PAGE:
Imagine being a student who is academically gifted but whose abilities are not easily identified by teachers.
Then imagine that instead of being identified for testing to determine if you are gifted, you are passed over or, even worse, identified as having behavioral challenges and being in need of special-education services.
Sadly, this scenario is the norm for the tremendous numbers of children who have untapped giftedness but who are not afforded access to gifted programs and services simply because they are not viewed as kids who ultimately could benefit from the gifted program.
For too long, policymakers and many in education have turned a blind eye to the reality that gifted students exist in all populations and communities and that giftedness is not determined by one's skin color, native language or ZIP code.
Recent research out of New York University confirmed these biases. In a study where educators reviewed case studies, participants were more likely to spot attributes of giftedness in white students, recommending a referral for gifted education evaluation, than they were for black students with the same characteristics.
Additionally, researchers at the National Research Center on Gifted Education have found that it is virtually impossible for a student who is in poverty, is learning English and is from a minority group to be identified and served in a gifted program.
This neglect is unjust and unethical for the students impacted. Education is a great equalizer, and we know giftedness exists in all populations and that families, teachers and the community have a moral obligation to help children from disadvantaged backgrounds grow, develop and flourish.
Florida is one of a handful of states with laws and policies in place that require gifted students to be identified and served. Most important, Florida funds this critical work. Here in Orange County, the district is working to develop two magnet schools for gifted students, a concrete action toward expanding student access services.
After decades of alarm bells sounding but little to no meaningful action, lawmakers in other states and in Congress are beginning to take notice. Within the past year, Congress has enacted an education-reform law that requires states and districts to more clearly report on the annual performance gains of high-performing students, just as they have long been required to do for students at the low end of the achievement spectrum.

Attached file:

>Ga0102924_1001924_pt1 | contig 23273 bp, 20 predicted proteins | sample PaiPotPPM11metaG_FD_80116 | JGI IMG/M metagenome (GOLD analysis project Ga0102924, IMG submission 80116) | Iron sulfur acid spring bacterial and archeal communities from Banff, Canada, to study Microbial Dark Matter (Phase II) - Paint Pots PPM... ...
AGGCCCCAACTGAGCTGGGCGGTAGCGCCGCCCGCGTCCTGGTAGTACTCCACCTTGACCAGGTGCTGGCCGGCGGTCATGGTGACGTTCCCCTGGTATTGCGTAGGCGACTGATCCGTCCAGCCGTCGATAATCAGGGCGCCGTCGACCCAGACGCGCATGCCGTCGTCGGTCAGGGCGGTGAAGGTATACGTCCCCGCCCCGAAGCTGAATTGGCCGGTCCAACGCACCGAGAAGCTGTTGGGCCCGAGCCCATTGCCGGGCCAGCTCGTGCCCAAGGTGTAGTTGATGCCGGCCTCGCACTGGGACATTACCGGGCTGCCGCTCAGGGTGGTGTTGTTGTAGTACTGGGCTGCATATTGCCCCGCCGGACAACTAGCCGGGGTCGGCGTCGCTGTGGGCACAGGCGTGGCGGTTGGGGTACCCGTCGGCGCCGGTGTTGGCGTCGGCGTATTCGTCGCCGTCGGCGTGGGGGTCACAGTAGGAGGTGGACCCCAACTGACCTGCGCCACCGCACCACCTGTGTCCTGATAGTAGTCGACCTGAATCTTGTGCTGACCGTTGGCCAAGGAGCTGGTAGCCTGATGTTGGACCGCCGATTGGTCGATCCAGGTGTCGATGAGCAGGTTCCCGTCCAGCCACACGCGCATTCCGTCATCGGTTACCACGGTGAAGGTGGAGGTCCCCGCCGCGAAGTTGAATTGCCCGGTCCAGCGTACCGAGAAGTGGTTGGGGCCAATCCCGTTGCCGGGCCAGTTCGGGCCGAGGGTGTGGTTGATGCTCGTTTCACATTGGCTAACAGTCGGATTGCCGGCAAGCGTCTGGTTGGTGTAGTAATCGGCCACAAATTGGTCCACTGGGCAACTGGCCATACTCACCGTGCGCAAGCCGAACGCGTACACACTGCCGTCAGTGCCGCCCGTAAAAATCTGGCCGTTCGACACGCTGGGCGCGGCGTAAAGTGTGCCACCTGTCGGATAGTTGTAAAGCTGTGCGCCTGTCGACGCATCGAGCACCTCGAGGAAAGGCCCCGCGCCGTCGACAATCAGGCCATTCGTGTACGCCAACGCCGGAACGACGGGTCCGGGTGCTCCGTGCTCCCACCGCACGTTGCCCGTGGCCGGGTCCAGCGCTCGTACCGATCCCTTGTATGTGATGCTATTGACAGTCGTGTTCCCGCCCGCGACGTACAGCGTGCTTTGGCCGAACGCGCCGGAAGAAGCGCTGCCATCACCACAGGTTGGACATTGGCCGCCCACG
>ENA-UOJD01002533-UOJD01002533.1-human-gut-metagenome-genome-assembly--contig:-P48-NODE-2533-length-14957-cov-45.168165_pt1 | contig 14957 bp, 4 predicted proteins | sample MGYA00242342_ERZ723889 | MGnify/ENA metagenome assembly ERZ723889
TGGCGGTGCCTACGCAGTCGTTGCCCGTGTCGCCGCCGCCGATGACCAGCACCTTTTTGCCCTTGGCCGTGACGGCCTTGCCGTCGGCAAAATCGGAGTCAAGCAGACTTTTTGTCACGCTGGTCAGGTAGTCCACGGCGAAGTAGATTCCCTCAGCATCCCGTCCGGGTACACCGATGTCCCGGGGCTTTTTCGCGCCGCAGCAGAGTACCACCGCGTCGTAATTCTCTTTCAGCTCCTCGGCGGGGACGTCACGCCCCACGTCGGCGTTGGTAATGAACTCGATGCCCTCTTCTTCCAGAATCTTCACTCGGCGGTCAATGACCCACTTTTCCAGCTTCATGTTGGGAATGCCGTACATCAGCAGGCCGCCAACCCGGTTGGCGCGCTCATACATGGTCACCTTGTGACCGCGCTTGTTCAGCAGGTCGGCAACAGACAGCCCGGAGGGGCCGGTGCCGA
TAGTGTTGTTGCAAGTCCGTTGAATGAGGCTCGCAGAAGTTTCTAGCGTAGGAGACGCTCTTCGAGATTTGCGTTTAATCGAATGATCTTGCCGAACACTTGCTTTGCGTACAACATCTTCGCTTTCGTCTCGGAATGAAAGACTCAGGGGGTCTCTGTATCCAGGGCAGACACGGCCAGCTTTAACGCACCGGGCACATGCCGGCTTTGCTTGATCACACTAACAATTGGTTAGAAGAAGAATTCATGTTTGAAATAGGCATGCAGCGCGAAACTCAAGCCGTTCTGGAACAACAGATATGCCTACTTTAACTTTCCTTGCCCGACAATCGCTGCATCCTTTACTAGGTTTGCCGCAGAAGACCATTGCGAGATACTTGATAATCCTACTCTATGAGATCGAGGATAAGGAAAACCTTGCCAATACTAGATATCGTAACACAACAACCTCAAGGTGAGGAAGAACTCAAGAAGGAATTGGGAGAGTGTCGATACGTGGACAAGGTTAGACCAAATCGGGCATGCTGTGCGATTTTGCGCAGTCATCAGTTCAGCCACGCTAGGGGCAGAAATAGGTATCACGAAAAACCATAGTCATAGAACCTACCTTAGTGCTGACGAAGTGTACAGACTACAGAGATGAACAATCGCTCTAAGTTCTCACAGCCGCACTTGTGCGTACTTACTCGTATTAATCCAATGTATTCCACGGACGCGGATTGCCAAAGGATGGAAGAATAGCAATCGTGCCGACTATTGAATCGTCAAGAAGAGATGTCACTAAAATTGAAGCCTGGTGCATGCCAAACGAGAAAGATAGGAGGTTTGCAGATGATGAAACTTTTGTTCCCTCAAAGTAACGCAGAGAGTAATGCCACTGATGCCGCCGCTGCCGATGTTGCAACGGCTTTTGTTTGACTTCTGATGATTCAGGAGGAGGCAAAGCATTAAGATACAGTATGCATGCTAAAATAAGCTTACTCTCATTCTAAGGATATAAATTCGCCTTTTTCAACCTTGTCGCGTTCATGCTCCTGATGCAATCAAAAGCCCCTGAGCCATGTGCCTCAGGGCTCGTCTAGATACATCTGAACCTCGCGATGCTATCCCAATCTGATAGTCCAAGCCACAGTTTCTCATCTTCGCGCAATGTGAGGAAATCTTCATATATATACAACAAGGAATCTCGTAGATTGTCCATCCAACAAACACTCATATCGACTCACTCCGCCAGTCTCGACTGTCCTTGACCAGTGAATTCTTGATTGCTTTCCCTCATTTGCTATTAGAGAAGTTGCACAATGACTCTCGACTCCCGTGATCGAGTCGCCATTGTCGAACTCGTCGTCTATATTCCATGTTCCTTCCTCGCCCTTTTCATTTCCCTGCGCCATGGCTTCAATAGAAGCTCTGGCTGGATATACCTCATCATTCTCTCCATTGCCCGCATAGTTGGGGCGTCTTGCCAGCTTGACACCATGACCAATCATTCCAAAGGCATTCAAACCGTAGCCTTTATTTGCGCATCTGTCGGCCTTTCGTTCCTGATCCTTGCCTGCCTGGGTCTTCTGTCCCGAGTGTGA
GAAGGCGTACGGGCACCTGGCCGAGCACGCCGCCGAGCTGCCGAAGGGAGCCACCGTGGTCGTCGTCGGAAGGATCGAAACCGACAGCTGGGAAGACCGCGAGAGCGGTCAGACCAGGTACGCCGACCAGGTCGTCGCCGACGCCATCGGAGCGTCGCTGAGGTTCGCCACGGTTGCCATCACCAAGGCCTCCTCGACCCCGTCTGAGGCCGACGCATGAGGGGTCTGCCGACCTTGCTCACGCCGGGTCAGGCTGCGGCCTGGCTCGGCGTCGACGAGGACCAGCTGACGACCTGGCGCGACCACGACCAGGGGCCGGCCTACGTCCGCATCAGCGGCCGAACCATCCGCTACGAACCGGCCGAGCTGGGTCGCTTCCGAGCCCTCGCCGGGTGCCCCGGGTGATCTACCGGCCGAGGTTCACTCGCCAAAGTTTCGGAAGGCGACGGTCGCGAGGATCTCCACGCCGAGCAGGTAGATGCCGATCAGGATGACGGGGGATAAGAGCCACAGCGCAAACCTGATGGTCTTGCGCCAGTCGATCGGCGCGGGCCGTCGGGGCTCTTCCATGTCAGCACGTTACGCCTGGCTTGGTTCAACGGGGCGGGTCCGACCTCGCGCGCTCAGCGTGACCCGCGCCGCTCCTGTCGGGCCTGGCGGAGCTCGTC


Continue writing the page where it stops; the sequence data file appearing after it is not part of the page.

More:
The new law also requires states to outline how they support the identification and service of gifted students, and it makes clear that federal teacher-training funds can be used to provide professional development on gifted education. At the end of the day, it all comes down to good instruction.
These provisions are not instant panaceas, but they represent important steps forward in reversing what had long been a nearly barren landscape nationally. The reporting and accountability provisions signal to states and districts that gifted and talented learners are important and need to be priorities.
To build upon these new policies, the National Association for Gifted Children and other stakeholders are embarking on a focused three-pronged approach to change minds and attitudes, change policies, and change practices when it comes to supporting gifted learners.
The need to change minds and attitudes is clear. As any parent or teacher of a gifted child knows too well, these students face unique challenges and require specialized and focused attention to overcome impediments and maximize their talents. We must drive stakes through absurdities such as gifted kids will do just fine on their own and that gifted kids don't exist in disadvantaged communities.
A Giftedness Knows No Boundaries campaign is being launched at this week's NAGC National Convention in Orlando, a gathering of more than 2,500 teachers, parents, researchers, advocates and gifted-education leaders from around the world.
The campaign is a cornerstone that will shine a light on gifted and talented children, and a precursor to changing policies and practices, all of which will ensure these children are discovered, challenged and given the support they need as they strive to reach their personal best.
Editor's note: This article originally appeared in a slightly different form in the Orlando Sentinel (November 1, 2016).